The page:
Lots of things are being cancelled as COVID-19 and the coronavirus it causes sweep across the state. One thing won’t stop, said Michael Egel, director of the Des Moines Metro Opera, housed in Indianola.
“At this time, more than ever, the world needs music,” said Egel. “The world needs what music can do. At a time when we’re distancing ourselves from one another, music can still bring us together. So it’s important we find any way we can to keep going.”
So when Governor Kim Reynolds ordered Iowa schools to close through April 13, putting an effective end to the annual OPERA Iowa tour, DMMO started looking for ways to share its music.
OPERA Iowa, housed within DMMO in Indianola, is Iowa’s largest and most expansive program in arts education, says its web site. The 12-week program provides comprehensive study guides and curriculum-based workshops for schools, along with masterclasses and live musical performances designed specifically for young people and families.
The eight-member OPERA Iowa troupe was slated to perform its one-act children’s opera, “Little Red’s Most Unusual Day” almost 40 times over the next six weeks in communities stretching from Pocahontas to Sioux City and Indianola. They also were scheduled to perform “The Magic Flute” 13 times, including in Indianola.
The opera also cancelled seven community aria concerts for chapters of the Opera Guild.
With those performances cancelled, the troupe spent Tuesday recording a performance of “Little Red” and Wednesday recording the arias that would been part of the aria concerts.
“We can't make all of the school visits that we thought we were going to make and the community concerts that we thought we were going to be able to do,” Egel said. “We’re making sure that we can provide content to the schools during this time when they need resources and they need online content to provide any way.
“We can kind of be a voice in the community to continue the music even while we're all practicing social distancing,” he said.
The company is still working through how it will distribute the content, said Scott Arens, director of marketing and public relations. They likely will provide links to an online stream of the performances for the Guilds and possibly for schools. They also are offering schools the chance to move their bookings from this school year to next year, added Egel.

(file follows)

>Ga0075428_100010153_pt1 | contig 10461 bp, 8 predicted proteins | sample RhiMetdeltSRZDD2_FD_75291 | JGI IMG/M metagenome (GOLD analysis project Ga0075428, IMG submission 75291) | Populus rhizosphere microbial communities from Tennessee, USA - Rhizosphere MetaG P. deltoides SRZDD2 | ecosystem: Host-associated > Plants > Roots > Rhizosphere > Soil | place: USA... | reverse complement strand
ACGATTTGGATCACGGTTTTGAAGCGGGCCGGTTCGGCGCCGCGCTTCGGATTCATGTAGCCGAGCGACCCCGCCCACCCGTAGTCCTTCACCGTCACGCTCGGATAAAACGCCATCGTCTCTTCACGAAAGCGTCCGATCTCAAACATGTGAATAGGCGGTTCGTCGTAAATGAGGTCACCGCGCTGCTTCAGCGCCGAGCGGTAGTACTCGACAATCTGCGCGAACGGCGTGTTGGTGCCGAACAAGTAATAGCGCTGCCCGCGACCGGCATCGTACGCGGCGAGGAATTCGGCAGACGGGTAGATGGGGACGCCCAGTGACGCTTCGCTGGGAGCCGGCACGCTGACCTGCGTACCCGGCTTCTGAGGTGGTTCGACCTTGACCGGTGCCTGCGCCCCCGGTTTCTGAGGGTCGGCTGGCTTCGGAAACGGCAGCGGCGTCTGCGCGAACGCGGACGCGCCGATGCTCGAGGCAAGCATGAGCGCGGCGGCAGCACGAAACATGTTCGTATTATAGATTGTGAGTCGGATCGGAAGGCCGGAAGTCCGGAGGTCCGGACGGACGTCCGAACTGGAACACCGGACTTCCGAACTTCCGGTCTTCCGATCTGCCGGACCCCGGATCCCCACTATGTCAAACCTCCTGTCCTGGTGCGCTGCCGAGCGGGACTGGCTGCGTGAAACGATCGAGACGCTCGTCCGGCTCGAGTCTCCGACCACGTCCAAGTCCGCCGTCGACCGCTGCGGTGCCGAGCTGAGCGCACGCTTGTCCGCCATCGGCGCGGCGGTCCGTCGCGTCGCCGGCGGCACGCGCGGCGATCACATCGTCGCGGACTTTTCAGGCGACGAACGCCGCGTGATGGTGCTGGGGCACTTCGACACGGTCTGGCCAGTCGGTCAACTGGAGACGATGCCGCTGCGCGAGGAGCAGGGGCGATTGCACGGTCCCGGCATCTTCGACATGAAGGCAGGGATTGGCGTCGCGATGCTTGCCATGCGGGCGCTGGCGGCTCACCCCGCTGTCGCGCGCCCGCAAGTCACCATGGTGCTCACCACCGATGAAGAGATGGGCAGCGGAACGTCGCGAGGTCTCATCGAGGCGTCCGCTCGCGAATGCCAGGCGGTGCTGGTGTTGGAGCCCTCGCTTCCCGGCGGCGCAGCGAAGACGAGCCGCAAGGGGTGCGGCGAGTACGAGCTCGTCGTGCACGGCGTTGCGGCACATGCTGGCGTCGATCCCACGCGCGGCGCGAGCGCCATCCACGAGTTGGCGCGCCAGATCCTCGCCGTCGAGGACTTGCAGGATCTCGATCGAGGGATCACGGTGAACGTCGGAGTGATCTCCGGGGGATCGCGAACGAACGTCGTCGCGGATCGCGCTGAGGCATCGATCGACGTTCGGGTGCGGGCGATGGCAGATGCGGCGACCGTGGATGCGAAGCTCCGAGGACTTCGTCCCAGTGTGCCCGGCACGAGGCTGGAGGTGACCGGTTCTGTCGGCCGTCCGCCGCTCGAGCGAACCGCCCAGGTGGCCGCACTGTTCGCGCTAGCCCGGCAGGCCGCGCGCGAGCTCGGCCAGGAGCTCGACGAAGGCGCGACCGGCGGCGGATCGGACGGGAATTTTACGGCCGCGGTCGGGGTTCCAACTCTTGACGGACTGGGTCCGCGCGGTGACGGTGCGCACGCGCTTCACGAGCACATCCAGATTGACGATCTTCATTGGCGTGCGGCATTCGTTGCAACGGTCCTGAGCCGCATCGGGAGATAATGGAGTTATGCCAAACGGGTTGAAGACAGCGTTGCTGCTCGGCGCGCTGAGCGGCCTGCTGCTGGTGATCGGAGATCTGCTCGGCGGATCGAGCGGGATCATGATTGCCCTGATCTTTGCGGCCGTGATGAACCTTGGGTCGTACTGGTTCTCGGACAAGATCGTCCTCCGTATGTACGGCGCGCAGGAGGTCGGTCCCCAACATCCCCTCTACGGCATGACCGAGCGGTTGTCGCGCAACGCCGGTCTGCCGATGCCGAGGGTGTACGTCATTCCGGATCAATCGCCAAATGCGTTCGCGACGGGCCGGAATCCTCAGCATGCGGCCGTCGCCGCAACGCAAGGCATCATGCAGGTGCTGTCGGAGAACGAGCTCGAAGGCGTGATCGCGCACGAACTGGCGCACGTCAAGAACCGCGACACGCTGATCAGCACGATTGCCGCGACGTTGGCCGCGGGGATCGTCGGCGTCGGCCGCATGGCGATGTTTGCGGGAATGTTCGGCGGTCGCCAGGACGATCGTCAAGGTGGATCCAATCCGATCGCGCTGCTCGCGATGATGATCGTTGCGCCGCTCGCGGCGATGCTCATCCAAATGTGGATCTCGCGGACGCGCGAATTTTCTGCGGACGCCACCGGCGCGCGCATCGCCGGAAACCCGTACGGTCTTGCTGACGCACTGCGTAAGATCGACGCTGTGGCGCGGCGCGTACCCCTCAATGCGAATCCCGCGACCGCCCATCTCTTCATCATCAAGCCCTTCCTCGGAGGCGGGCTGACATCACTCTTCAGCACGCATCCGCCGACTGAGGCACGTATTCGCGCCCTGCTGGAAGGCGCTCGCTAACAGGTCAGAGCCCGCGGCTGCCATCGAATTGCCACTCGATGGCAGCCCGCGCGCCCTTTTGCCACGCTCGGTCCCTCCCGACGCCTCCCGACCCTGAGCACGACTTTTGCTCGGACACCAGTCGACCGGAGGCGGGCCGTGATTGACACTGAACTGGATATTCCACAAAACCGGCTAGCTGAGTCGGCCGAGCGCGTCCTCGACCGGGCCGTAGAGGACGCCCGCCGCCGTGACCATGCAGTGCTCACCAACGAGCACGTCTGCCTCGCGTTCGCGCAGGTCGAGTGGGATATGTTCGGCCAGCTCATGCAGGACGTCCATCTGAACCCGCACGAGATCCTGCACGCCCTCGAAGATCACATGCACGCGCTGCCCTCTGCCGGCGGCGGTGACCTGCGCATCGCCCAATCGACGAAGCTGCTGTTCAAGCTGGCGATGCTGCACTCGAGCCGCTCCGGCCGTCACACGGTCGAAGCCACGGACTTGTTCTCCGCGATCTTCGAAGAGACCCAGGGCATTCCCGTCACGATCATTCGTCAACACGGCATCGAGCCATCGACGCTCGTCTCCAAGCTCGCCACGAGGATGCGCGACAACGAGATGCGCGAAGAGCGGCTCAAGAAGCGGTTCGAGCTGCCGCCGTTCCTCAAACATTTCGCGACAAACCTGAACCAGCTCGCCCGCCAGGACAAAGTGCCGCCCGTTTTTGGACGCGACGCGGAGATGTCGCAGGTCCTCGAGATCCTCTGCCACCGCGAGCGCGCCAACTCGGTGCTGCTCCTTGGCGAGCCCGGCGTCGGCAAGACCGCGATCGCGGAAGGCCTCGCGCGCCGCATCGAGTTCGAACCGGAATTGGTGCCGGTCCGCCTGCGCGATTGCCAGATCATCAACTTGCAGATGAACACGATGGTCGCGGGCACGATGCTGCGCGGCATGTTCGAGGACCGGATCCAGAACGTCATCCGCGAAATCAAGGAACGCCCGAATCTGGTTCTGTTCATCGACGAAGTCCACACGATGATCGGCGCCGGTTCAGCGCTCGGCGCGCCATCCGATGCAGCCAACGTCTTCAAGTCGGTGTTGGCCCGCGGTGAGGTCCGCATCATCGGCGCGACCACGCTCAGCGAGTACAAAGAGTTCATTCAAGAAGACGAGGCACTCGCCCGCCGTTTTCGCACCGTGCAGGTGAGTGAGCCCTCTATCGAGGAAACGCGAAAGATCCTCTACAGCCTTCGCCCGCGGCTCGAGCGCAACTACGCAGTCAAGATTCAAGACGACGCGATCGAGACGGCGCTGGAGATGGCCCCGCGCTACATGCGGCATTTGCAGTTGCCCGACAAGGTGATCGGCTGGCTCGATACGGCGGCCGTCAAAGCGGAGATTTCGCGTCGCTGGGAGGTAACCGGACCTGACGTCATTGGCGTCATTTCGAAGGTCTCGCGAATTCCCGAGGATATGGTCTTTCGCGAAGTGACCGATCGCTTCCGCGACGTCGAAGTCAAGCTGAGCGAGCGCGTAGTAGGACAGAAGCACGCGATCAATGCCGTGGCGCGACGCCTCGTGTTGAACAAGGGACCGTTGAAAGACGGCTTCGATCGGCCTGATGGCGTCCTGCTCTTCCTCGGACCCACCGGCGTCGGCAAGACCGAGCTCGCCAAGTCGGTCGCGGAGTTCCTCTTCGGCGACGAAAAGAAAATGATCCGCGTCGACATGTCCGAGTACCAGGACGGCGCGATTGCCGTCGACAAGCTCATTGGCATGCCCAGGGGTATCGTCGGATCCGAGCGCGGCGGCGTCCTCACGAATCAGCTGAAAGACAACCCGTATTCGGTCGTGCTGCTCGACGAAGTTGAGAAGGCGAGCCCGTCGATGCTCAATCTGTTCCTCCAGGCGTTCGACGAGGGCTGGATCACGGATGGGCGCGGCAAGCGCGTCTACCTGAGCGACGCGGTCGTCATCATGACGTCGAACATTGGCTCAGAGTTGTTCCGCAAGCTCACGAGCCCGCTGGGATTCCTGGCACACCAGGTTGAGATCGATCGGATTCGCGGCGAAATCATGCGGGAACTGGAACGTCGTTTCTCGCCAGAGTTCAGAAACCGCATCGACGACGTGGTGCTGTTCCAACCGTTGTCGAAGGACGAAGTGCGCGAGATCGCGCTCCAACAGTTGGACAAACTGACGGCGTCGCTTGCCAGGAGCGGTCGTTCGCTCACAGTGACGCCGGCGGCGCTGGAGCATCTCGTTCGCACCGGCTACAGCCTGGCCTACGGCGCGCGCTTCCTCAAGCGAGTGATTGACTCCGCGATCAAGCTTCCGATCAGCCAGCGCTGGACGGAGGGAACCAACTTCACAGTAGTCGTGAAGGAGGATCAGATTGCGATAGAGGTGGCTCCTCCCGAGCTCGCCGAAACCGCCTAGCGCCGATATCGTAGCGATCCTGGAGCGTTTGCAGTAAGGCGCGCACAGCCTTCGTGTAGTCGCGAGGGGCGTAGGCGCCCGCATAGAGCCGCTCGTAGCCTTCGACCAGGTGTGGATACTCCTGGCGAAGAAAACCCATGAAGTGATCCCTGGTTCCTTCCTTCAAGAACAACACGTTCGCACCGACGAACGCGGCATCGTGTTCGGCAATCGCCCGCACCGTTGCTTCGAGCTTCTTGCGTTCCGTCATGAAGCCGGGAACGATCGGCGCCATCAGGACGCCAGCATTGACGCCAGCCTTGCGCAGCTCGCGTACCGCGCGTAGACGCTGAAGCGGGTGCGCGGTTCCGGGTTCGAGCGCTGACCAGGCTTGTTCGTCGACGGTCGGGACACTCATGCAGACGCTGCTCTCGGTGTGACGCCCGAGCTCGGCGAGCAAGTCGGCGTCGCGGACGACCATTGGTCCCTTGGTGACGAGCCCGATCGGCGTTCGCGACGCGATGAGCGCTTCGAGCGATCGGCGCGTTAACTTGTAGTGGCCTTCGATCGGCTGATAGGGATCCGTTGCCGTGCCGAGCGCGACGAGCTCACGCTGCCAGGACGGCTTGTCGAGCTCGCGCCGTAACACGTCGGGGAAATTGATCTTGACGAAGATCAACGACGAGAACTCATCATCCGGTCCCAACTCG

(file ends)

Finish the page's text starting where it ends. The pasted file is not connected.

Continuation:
But figuring out how to distribute the content wasn’t the priority this week. Getting it recorded was.
“We want to make sure we capture the performance before the singers disperse,” Egel said.
Most of the singers come from outside Iowa and had planned to be in Indianola through the end of April. But with the end of the tour, many are choosing to return to homes around the country. They’ll go with paychecks for the entire season, said Egel.
“We are honoring our financial obligations to them,” he said. “We believe that that’s the ethical and right thing to do. Without artists, we’re nothing.”
Tuesday and Wednesday’s filming gave the artists some closure, said Egel.
“It’s important for the singers to have that one last performance together to express themselves through what they’re doing,” he said. “It’s an important punctuation mark we wouldn’t want to leave dangling.”
The company also is laying contingency plans for its full season, which usually sees hundreds of singers, orchestra members and technical staff flood Indianola over the summer. Creative teams are moving full steam ahead, working remotely on sets and costumes, which is normal, and many of the 10 full-time staff housed at the Lauridson Opera Center in Indianola also are now working remotely, which isn’t normal.
“Our goal is to remain nimble and to be able to react quickly while fulfilling our promises to ticket buyers and donors, and also working within the guidelines of good public health,” said Egel.
The performances, both by OPERA Iowa, and the full company, are especially important in a time of turmoil, he said.
“Communities are clearly anxious and nervous about what the future holds,” he said, adding that it’s important that people are “able to hear music, to know that people still care about what music is, what it means to people, what it can do for communities, especially in times of turmoil.”